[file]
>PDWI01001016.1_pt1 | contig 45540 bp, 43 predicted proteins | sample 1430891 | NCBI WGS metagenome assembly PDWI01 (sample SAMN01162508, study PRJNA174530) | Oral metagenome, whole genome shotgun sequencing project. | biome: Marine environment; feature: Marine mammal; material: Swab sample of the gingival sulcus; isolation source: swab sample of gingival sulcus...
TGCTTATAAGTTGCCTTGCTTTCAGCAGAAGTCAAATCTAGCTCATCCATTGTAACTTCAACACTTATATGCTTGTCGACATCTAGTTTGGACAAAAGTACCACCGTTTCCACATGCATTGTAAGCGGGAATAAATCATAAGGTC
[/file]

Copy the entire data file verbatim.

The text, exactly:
>PDWI01001016.1_pt1 | contig 45540 bp, 43 predicted proteins | sample 1430891 | NCBI WGS metagenome assembly PDWI01 (sample SAMN01162508, study PRJNA174530) | Oral metagenome, whole genome shotgun sequencing project. | biome: Marine environment; feature: Marine mammal; material: Swab sample of the gingival sulcus; isolation source: swab sample of gingival sulcus...
TGCTTATAAGTTGCCTTGCTTTCAGCAGAAGTCAAATCTAGCTCATCCATTGTAACTTCAACACTTATATGCTTGTCGACATCTAGTTTGGACAAAAGTACCACCGTTTCCACATGCATTGTAAGCGGGAATAAATCATAAGGTC